Snyder v. Phelps et al

Filing 60

RESPONSE in Opposition re 53 MOTION to Amend/Correct 1 Complaint filed by Fred W. Phelps, Sr, Westboro Baptist Church, Inc..Replies due by 3/8/2007. (Attachments: # 1)(Katz, Jonathan)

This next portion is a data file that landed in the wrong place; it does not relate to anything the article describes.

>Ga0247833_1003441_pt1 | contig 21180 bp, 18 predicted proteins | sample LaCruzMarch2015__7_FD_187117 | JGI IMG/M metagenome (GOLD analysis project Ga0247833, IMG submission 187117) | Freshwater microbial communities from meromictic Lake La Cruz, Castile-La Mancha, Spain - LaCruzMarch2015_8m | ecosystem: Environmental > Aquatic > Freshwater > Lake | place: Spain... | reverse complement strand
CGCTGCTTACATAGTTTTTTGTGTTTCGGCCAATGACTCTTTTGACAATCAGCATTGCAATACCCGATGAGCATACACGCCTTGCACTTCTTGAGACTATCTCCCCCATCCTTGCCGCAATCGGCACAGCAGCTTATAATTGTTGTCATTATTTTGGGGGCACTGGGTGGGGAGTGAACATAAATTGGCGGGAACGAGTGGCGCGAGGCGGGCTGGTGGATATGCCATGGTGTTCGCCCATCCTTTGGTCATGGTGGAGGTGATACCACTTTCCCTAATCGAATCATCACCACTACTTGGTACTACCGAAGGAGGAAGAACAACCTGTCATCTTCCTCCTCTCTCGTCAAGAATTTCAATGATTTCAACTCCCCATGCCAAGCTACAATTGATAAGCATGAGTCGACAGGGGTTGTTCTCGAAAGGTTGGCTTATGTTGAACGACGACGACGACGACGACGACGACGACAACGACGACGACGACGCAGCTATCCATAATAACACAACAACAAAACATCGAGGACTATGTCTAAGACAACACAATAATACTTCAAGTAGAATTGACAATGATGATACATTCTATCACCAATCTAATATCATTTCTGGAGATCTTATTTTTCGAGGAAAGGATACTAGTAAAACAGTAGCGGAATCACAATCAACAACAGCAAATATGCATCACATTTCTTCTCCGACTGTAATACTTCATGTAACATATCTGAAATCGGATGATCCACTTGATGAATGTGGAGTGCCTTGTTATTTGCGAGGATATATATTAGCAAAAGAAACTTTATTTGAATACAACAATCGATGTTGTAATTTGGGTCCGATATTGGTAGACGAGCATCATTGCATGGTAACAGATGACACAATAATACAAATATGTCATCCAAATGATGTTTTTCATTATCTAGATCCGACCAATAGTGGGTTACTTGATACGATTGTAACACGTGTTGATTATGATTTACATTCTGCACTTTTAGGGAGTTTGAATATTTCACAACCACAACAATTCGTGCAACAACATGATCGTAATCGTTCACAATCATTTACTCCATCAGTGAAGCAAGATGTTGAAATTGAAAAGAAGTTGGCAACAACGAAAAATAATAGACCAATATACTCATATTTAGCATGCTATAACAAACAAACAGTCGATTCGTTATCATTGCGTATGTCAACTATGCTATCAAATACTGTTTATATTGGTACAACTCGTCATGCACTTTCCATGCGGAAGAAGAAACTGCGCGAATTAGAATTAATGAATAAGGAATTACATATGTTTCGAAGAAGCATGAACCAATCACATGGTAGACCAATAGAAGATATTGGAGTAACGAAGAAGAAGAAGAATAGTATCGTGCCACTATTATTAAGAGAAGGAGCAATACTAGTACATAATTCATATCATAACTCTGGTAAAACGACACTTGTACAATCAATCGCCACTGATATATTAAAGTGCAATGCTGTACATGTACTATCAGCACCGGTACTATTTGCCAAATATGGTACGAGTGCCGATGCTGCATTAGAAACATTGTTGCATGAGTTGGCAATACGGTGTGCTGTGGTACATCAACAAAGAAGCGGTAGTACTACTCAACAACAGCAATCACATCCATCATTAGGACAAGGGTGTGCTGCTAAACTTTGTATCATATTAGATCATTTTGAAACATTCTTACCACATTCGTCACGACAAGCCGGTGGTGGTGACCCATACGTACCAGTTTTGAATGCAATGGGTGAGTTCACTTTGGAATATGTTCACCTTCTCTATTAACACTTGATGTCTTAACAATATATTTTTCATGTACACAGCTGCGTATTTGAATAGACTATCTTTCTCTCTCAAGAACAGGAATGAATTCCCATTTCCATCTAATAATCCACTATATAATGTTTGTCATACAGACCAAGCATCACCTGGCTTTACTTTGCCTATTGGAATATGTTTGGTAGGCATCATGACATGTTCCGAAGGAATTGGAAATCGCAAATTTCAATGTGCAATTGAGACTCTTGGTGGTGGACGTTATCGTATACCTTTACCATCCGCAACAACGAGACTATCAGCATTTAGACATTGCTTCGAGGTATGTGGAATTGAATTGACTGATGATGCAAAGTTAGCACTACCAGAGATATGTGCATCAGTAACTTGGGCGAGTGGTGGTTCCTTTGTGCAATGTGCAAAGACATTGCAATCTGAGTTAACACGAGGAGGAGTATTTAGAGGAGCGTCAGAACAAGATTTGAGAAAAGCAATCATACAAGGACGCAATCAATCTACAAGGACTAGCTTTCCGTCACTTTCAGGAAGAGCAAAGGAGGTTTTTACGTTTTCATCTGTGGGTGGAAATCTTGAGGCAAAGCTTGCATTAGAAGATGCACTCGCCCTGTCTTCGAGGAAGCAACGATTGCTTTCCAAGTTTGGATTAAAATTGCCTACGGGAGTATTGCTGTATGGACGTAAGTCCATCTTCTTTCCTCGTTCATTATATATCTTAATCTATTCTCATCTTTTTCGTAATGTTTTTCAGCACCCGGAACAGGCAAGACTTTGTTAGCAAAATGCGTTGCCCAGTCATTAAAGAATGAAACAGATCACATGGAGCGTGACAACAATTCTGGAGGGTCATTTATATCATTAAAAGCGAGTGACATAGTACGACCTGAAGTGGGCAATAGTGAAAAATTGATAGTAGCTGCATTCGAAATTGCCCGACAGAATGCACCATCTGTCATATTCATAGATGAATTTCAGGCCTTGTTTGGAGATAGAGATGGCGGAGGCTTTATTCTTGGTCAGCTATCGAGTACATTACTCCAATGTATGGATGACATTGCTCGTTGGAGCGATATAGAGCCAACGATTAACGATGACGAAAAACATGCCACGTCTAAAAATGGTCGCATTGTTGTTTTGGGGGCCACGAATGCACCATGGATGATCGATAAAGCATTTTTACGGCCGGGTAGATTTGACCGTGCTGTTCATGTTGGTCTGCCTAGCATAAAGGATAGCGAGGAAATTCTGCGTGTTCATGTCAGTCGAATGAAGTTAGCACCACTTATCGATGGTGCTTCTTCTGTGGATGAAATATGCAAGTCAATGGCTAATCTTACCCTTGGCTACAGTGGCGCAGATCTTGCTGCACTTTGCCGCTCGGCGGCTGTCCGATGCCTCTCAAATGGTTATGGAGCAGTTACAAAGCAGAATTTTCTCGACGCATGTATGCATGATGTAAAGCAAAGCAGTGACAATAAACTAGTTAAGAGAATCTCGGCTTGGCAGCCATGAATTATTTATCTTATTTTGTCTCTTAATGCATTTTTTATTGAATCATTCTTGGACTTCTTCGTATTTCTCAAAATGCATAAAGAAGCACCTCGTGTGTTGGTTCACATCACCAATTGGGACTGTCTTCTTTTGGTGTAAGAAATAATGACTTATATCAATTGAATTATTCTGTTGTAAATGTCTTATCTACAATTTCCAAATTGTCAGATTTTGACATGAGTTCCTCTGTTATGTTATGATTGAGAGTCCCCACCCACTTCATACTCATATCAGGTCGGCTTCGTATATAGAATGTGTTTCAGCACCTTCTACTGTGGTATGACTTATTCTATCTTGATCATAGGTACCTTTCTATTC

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Snyder v. Phelps et al Doc. 60 UNITED STATES DISTRICT COURT DISTRICT OF MARYLAND Baltimore Division ALBERT SNYDER, Plaintiff v. FRED W. PHELPS, SR., et al. Defendants. * * * * * * * * * * * * * * * * * * Civ. No.: 1:06-cv-01389-RDB DEFENDANTS' OPPOSITION TO PLAINTIFF'S MOTION FOR LEAVE TO AMEND THE COMPLAINT Defendants Fred W. Phelps. Sr., and Westboro Baptist Church oppose Plaintiff's motion for leave to amend the Complaint for the following grounds: 1. Plaintiff's Motion seeks to add party defendants by amendment to the complaint. "Although leave to amend should `be freely given when justice so requires,' Fed. R. Civ. P. 15(a), the district court may deny leave to amend for reasons `such as undue delay, bad faith or dilatory motive on the part of the movant, repeated failure to cure deficiencies by amendments previously allowed, undue prejudice to the opposing party by virtue of allowance of the amendment, futility of amendment, etc.' Foman v. Davis, 371 U.S. 178, 182, 83 S.Ct. 227, 9 L.Ed.2d 1 222 (1962)." Glaser v. Enzo Biochem, Incorporated, 464 F.3d 474, 480 (4th Cir. 2006). 2. When considering whether to allow an amendment, "the trial court [is] required to take into account any prejudice" that might result to the party opposing the amendment. Zenith Radio Corp. v. Hazeltine Research, Inc., 401 U.S. 321, 330-31, rehearing denied, 401 U.S. 1015, (1971). Prejudice can be found in adding new parties, for instance: Prejudice is generally found in cases characterized by some or all of the following circumstances: ... the amendment would cause undue delay in the final disposition of the case; e.g., Bradick v. Israel, 377 F.2d 262 (2d Cir. 1967); Johnson v. Sales Consultants, 61 F.R.D. 369 (N.D. Ill. 1973); Suehle v. Markem Machine Co., supra; the amendment brings entirely new and separate claims, adds new parties, or at least entails more than an alternative claim or a change in the allegations of the complaint; e.g., Collings v. Bush Mfg. Co., 19 F.R.D. 297, 22 Fed. R. Serv. 204 (S.D.N.Y. 1956); Data Digests, Inc. v. Standard & Poor's Corp., supra; Johnson v. Sales Consultants, supra; Suehle v. Markem Machine Co., supra; witnesses have become unavailable for examination and the memories of others may have dimmed; e.g., Data Digests, Inc. v. Standard & Poor's Corp., supra; Kemwel Auto Co. v. Ford Motor Co., 10 Fed. R. Serv.2d 239 (S.D.N.Y. 1966); and, the amendment would require expensive and time-consuming new discovery; e.g., Data Digests v. Standard & Poor's Corp., supra; McPhail v. Bangor Punta Corp., 58 F.R.D. 638 [*386] (E.D Wis. 1973); Suehle v. Markem, supra. A. Cherney Disposal Co. v. Chicago & Suburban Refuse Disposal Corp., 68 F.R.D. 383, 385-86 (N.D. Ill. 1975) (emphasis added). 2 3. The events at issue in this case occurred March 10, Plaintiff seeks to 2006, and the days immediately thereafter. add new defendants nearly a year later. The identity of these individuals was well known at the time of filing suit, and even before, on the website prominently covered in the original Complaint. Specifically, before the Complaint was filed, the webpage d-epic.pdf (which contains the online discussion of Plaintiff's son Matthew Snyder's death) already was online, and revealed the identities of the people who picketed outside Matthew Snyder's by identifying "Fred [Phelps] Sr., Shirl[ey Phelps-Roper], Becky [Phelps-Davis], Isaiah, Zacharias, Grace and Gabriel" as the picketers, and Shirl, once again, as the writer of that webpage. The original Complaint only lists Defendant Fred Phelps, Sr., by name as one of the picketers; the proposed Amended Complaint lists Shirley Phelps-Roper and Rebecca Phelps-Davis as picketers. Moreover, a Google search using the search phrase of "'westboro baptist church' shirl `shirley phelps'" yields numerous websites (see l+%22shirley+phelps%22&btnG=Search (last visited February 22, 3 2007) showing "Shirl" and "Shirley Phelps" to be one and the same in relation to WBC. Plaintiff and his counsel have indicated their knowledge of Shirley Phelps-Roper in at least two pleadings in this case. For instance, in Plaintiff's Motion to Enlarge Time for Joinder of Additional Parties and Amendment of Pleadings, filed December 22, 2006, Plaintiff's counsel named Shirley Phelps-Roper in paragraphs 11, 12 and 15, indicating clearly that Plaintiff's counsel knew she and some of her minor children were present at the protest about which they complain. Further, in Plaintiff's Motion for Award of Costs and Fees filed August 29, 2006, Shirley Phelps-Roper is referenced at paragraph 11 and footnote 1 in some detail, reflecting not only that Plaintiff's counsel knew Shirley Phelps-Roper's identity, but also follow her comments in the media (also supported by the hundreds of pages of material from the media and Web pages produced by Plaintiff in response to Defendants' request for production of documents in this case). In this litigation, Plaintiff's counsel have been quick to make various comments and reach various sweeping conclusions about the members of Westboro Baptist Church in this case, reflecting what they apparently believe to be vast knowledge about WBC members' purpose and activities. Therefore, Plaintiff's counsel presumably knew about Shirley Phelps-Roper's 4 role in the activities about which Plaintiff complains, as early as March 2006, nearly a year ago. There is no valid reason for Plaintiff omission of Shirley Phelps-Roper in the original Complaint. Furthermore, during this litigation, Plaintiff's counsel has claimed to know much about the Phelps, Chartered law firm. Seeing that Plaintiff's proposed new defendant Rebekah PhelpsDavis has been clearly listed as an attorney at Phelps, Chartered (see ) and that d-epic.pdf lists "Becky" as being one of the picketers at Matthew Snyder's funeral, Plaintiff's counsel could have reasonably concluded before filing the Complaint that Rebekah Phelps-Davis was one of the picketers . 4. In addition, even if Plaintiff and his counsel did not in fact know for certain that Shirley Phelps-Roper and Rebekah Phelps-Davis had been among the picketers, Plaintiff's counsel had options to know earlier, including serving interrogatories earlier. Plaintiff's they counsel claim could to have have earlier to served the the interrogatories used identify picketers' names. Plaintiff's counsel failed to do so, and, therefore, caused further delay in this litigation. 5 5. The fact the Court has granted a motion to extend the deadline to move to amend, and that Plaintiff has filed his motion within the new deadline, of Rule 15 does has not been mean that the see timeliness requirement satisfied, Amerisourcebergen Corporation v. Dialysist West, Inc., 465 F.3d 946, 953 (9 th Cir. 2006). For a motion for leave to amend a complaint, in "assessing timeliness, we do not merely ask whether a motion was filed within the period of time allotted by the district court in a Rule 16 scheduling order. evaluating undue delay, we also inquire `whether Rather, in the moving party knew or should have known the facts and theories raised by the amendment in the original pleading.' Jackson [v. Bank of Hawaii], 902 F.2d [1385] at 1388 [(9 th Cir. 1990)]; see also Sierra Club v. Union Oil Co. of California, 813 F.2d 1480, 149293 (9 th Cir. 1987), vacated on other grounds by Union Oil Co. of California v. Sierra Club, 485 U.S. 931, 108 S.C.t 1102, 99 L.Ed.2d 264 (1988). We have held that an eight month delay between the time of obtaining a relevant fact and seeking a leave to amend is unreasonable. See Texaco, Inc. v. Ponsoldt, 939 F.2d 794, 799 (9th Cir. 1991) (citing Jackson, 902 F.2d at 1388)." Amerisourcebergen, 465 F.3d at 953. 5. The Fourth Circuit has in the recent past upheld a denial of a complaint amendment sought to be made beyond the scheduling order (for even less than eight weeks after the 6 deadline set for amending the complaint) where the information for amending the complaint was known no later than a few days after the deadline for amending pleadings. Wildauer v. Frederick County, 993 F.2d 369, 372 (4th Cir. 1993). 6. current The undue delay and has resulted new in prejudice to the defendants proposed defendants. Adding these defendants may lead to additional rounds of motions to dismiss; an additional scheduling conference with new and different time frames for discovery and other pretrial activities; duplication of discovery; and further delay in the case overall. Further, which impacts substantial the rights activity and has occurred of the in new this case interests proposed defendants, yet they have had no legal representation in this litigation matter. 7. Jane Plaintiff asserts that by identifying some John and in on the complaint, this put the these two potential broadly and have had no opportunity to be heard on the Does defendants notice. However, Complaint is written; complains of language beyond anything written by either of these proposed of uses all the defendants; members of a generally of is critical Baptist and of the theology loosely church concept Westboro Church; is conspiracy; otherwise unique in its assault on words (which defendants respectfully submit is utterly contrary to the First Amendment) and its tone 7 of spite for the religious beliefs of defendants. That kind of a broad and unusual complaint would not put anyone notice that they were the intended defendants, or of anything else other than an intent by Plaintiff to use litigation to disagree with the religious beliefs and words of an entire church, with an announced purpose of silencing them. That is not sufficient notice to these two proposed new defendants that they were going to be named, and they are prejudiced by Plaintiff's unwarranted delay in trying to include them in the Complaint. 8. In Pembroke v. City of San Rafael, 1994 WL 443683 (N.D.Cal. 1994) at 2 (attached), the Court denied a motion to amend ten months after the identity of the proposed new defendants was known to plaintiff, saying: Both the proposed and the existing defendants may be prejudiced by the amendment of the complaint at this late date because this motion was filed after the completion of discovery, the pre-trial proceedings, and trial preparation. The existing defendants have shown prejudice. The defendants have approached this case-based on a fair reading of plaintiff's complaintas one for municipal liability based on an alleged pattern and practice of inadequate training and supervision. The addition of individual officers may well change the defense strategy. Defendants may well have pursued a different strategy had they known earlier-before the discovery cut-off and before preparing for trial-that plaintiff intended to name the individual police officers. Had the proposed defendants been timely named in this action, both they and the defense counsel might have chosen to proceed differently at the depositions. Amendment at this late date would complicate and delay the case because the individual officers would be 8 entitled to conduct discovery, and may need additional time to prepare for the trial of this case. The existing defendants would be subject to additional discovery to accommodate the individual defendants. The individual officers would not be required to simply step in and accept this case as they find it, without being afforded the opportunity to prepare their own defenses. Although plaintiff lumps the existing and proposed defendants into a single group, each defendant is entitled to chart his own defense. The individual officers may wish to choose their own attorneys and prepare their own defenses, because they may be personally liable for any punitive damages awarded. The individual officers may take a different approach to the defense of this case than that taken by the existing defendants. Plaintiff does not explain why the existing and proposed defendants, rather than plaintiff, should suffer the consequences of her delay in bringing the individual officers into the case. See also Acosta-Mestre v. Hilton Int'l of Puerto Rico, Inc., 156 F.3d 49, 51-52 (1st Cir. 1998) (motion to amend by adding new defendant brought one month before end of discovery period and fifteen months after initial complaint filed properly denied where allowing amendment would cause further delay in proceeding with additional costs and need for existing defendant to alter trial strategy). WHEREFORE, for the foregoing reasons, Defendants move to deny Plaintiff's Motion for Leave to Amend. 9 Respectfully submitted MARKS & KATZ, L.L.C. _/s/ Jonathan L. Katz_______ Jonathan L. Katz D.Md. Bar No. 07007 1400 Spring St., Suite 410 Silver Spring, MD 20910 (301) 495-4300 Fax: (301) 495-8815 Counsel for Defendants Phelps and WBC CERTIFICATE OF SERVICE I HEREBY CERTIFY that a copy of the foregoing Opposition was served by the CM/ECF filing system on February 22, 2007, to: Paul W Minnich, Esquire Craig Tod Trebilcock, Esquire Rees Griffiths, Esquire Sean E Summers, Esquire ___/s/ Jonathan L. Katz_______ Jonathan L. Katz 10